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Which anticholinergic drug for overactive bladder symptoms in adults.

BACKGROUND: Around 16% to 45% of adults have overactive bladder symptoms (urgency with frequency and/or urge incontinence - 'overactive bladder syndrome'). Anticholinergic drugs are common treatments.

OBJECTIVES: To compare the effects of different anticholinergic drugs for overactive bladder symptoms.

SEARCH STRATEGY: We searched the Cochrane Incontinence Group specialised trials register (searched 17 January 2002) and reference lists of relevant articles. A search for full publications of abstracts identified in January 2002 was completed in July 2003.

SELECTION CRITERIA: Randomised trials in adults with overactive bladder symptoms or detrusor overactivity that compared one anticholinergic drug with another, or two doses of the same drug.

DATA COLLECTION AND ANALYSIS: Two authors independently assessed eligibility, trial quality and extracted data. Data were processed as described in the Cochrane Reviewers' Handbook.

MAIN RESULTS: Forty nine trials, 39 parallel and 10 cross-over designs were included (11,332 adults). Most trials were described as double-blind, but were variable in other aspects of quality. Crossover studies did not present data in a way that could be included in the meta-analysis.Four trials collected quality of life data (the primary outcome measure) using validated measures; none reported useable data. Oxybutynin versus tolterodine: There were no statistically significant differences for patient perceive improvement, leakage episodes or voids in 24 hours, but fewer withdrawals due to adverse events (RR 0.57, 95% CI 0.43 to 0.75), and less risk of dry mouth (RR 0.60, 95% CI 0.54 to 0.66), with tolterodine. Different doses tolterodine: The usual recommended starting dose (2 mg twice daily) was compared with two lower (0.5 mg and 1 mg twice daily), and one higher dose (4 mg twice daily). The effect of 1 mg, 2 mg and 4 mg doses was similar for leakage episodes and micturitions in 24 hours, with greater risk of dry mouth with 2 and 4 mg doses.Extended versus immediate release preparations of oxybutynin and/or tolterodine: There were no statistically significant differences for cure/improvement, leakage episodes or micturitions in 24 hours, or withdrawals due to adverse events, but there were few data. Overall, extended release preparations had less risk of dry mouth. One extended release preparation versus another: There was less risk of dry mouth with oral extended release tolterodine than oxybutynin (RR 0.75, 95% CI 0.59 to 0.95), but no difference between transdermal oxybutynin and oral extended release tolterodine although some people withdrew due to skin reaction at the trandermal patch site.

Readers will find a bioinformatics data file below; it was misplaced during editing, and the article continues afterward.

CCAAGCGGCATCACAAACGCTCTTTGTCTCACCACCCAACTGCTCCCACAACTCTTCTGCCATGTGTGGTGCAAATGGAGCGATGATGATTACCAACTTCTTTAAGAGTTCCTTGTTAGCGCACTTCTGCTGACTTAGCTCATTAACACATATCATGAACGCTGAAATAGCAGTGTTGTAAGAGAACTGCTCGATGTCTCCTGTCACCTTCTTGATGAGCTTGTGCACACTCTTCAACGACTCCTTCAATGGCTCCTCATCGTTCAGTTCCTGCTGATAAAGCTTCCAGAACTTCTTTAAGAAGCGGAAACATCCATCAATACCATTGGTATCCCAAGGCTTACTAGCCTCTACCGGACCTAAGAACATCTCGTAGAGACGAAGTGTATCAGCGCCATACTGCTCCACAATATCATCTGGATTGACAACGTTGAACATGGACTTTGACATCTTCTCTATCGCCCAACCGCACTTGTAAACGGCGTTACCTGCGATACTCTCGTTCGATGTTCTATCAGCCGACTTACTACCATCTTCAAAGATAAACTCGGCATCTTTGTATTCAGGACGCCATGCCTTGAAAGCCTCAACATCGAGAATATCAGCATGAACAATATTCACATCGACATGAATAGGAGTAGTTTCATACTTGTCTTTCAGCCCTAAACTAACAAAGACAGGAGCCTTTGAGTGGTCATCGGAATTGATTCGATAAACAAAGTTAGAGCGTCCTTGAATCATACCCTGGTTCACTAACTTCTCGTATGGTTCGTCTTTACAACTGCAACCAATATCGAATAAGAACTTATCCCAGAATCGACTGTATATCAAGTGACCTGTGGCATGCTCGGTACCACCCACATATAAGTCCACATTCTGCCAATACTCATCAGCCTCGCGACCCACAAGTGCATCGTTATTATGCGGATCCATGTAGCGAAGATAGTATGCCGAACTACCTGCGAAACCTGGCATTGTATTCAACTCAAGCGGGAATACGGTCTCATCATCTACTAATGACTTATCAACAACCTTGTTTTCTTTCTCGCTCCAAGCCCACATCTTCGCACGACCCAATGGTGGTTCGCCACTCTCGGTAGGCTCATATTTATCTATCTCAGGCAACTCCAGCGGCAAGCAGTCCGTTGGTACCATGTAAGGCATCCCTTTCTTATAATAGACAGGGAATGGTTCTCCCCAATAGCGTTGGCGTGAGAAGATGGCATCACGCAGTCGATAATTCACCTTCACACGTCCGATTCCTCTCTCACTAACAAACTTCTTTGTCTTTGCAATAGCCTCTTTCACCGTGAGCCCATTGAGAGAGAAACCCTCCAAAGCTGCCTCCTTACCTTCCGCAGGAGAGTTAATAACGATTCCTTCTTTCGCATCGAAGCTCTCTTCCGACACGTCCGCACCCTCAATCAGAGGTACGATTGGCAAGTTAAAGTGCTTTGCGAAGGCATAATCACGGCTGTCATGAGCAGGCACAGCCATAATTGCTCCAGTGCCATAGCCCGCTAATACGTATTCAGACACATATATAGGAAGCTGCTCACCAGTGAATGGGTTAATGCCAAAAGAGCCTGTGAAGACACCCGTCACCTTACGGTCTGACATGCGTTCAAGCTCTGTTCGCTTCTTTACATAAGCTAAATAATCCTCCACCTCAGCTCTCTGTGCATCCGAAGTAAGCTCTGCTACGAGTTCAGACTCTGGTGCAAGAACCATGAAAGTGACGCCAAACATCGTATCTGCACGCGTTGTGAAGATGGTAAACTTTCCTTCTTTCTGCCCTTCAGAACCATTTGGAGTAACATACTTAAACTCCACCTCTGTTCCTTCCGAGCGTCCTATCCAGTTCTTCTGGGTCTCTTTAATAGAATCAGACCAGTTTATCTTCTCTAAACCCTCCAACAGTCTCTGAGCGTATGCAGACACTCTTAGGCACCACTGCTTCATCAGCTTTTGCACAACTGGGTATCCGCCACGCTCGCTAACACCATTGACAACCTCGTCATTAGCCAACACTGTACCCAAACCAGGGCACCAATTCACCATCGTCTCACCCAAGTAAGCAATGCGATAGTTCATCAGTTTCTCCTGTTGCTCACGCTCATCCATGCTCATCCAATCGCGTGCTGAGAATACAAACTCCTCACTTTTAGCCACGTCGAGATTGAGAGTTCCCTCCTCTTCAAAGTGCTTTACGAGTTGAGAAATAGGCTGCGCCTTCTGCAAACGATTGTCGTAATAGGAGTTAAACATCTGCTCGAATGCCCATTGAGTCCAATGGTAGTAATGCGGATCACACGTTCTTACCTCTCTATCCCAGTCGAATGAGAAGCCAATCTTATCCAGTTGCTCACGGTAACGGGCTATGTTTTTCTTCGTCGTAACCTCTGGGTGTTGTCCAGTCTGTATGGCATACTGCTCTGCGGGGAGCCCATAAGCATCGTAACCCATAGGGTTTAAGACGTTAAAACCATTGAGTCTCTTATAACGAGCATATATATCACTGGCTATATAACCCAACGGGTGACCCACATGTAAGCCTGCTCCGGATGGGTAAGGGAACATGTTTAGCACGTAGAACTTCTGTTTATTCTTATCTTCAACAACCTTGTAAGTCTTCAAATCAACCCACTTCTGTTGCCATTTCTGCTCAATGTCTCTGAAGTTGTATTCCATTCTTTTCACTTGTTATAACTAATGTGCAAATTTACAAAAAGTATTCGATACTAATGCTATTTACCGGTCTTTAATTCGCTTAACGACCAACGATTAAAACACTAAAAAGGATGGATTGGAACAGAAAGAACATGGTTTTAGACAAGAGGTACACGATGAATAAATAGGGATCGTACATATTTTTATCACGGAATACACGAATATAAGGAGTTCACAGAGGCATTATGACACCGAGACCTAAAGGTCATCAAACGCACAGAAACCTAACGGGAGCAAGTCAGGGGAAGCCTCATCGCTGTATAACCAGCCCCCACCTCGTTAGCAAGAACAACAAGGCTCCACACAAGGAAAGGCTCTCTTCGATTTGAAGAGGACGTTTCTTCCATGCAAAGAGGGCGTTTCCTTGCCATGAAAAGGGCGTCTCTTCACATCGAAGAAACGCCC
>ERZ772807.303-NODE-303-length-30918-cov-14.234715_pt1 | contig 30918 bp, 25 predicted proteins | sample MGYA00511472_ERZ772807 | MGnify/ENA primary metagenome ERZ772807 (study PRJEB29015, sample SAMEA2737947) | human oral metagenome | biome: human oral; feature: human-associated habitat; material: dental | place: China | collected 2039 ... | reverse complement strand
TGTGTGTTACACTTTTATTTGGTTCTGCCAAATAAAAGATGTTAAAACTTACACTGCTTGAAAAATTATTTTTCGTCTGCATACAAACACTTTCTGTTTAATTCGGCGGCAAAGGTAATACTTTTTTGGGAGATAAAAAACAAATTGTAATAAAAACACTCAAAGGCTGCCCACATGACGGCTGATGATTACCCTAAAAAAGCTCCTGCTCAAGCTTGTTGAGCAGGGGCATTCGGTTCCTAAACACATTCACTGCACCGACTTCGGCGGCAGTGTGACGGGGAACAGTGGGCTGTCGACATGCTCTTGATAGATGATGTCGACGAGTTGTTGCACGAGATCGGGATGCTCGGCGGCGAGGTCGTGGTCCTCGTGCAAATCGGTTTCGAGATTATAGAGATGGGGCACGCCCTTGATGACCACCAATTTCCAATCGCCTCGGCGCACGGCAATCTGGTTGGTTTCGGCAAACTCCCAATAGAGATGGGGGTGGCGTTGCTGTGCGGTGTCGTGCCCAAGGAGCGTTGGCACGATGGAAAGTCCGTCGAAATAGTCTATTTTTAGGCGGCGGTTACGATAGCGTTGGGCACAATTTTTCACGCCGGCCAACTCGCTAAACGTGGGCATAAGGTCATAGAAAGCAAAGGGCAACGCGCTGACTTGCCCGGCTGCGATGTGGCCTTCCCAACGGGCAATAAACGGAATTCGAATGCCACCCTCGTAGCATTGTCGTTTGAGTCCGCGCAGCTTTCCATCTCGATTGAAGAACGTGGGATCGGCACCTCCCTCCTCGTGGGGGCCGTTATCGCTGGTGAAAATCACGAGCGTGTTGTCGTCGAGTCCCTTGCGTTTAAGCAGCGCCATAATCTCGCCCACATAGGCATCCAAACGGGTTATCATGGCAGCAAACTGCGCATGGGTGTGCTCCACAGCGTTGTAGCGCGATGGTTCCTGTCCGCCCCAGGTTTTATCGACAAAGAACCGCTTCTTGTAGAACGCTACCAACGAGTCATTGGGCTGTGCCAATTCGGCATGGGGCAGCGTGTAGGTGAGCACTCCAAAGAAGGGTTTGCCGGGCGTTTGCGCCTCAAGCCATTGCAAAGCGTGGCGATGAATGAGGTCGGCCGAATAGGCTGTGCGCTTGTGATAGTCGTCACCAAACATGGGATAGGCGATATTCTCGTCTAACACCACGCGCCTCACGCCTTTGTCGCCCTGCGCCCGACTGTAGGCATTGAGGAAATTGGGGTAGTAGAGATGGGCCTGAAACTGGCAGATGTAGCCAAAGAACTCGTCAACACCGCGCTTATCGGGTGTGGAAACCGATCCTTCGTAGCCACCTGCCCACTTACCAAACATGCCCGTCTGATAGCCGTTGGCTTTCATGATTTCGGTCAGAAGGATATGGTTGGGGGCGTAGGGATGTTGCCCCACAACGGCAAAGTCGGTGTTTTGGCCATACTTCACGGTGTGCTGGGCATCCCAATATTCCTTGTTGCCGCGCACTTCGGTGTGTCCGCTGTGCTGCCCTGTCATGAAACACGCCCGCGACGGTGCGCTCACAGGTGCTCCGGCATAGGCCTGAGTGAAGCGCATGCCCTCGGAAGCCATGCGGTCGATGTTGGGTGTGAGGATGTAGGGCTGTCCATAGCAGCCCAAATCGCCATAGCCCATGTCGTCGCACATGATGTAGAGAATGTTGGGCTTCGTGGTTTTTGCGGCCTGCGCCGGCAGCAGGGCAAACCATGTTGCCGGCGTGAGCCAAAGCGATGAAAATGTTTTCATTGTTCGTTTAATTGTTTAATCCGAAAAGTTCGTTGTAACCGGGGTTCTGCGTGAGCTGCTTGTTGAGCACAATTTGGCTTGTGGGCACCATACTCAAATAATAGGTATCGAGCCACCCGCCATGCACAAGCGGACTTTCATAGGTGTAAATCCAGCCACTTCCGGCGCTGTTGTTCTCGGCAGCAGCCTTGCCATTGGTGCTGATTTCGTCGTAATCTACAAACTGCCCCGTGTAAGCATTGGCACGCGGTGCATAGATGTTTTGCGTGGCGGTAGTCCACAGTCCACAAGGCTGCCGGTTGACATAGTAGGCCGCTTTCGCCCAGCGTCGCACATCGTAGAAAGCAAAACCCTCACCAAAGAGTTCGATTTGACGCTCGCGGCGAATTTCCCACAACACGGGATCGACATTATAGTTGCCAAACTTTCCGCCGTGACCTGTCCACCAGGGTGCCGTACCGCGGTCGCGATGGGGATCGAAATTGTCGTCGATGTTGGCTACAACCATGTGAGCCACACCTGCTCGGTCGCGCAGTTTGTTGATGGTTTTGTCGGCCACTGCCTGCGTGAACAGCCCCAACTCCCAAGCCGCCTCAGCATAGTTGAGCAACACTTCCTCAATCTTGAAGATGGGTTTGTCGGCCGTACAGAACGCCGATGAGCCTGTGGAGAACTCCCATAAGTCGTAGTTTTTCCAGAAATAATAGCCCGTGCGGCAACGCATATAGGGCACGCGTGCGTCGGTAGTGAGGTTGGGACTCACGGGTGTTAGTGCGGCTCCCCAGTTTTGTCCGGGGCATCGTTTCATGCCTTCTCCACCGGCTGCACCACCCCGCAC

AUTHORS' CONCLUSIONS: Where the prescribing choice is between oral immediate release oxybutynin or tolterodine, tolterodine might be preferred for reduced risk of dry mouth. With tolterodine, 2 mg twice daily is the usual starting dose, but a 1 mg twice daily dose might be equally effective with less risk of dry mouth. If extended release preparations of oxybutynin or tolterodine are available, these might be preferred to immediate release preparations because there is less risk of dry mouth. There is little or no evidence available about quality of life, costs, or long-term outcome in these studies. There were insufficient data from trials of other anticholinergic drugs to draw any conclusions.

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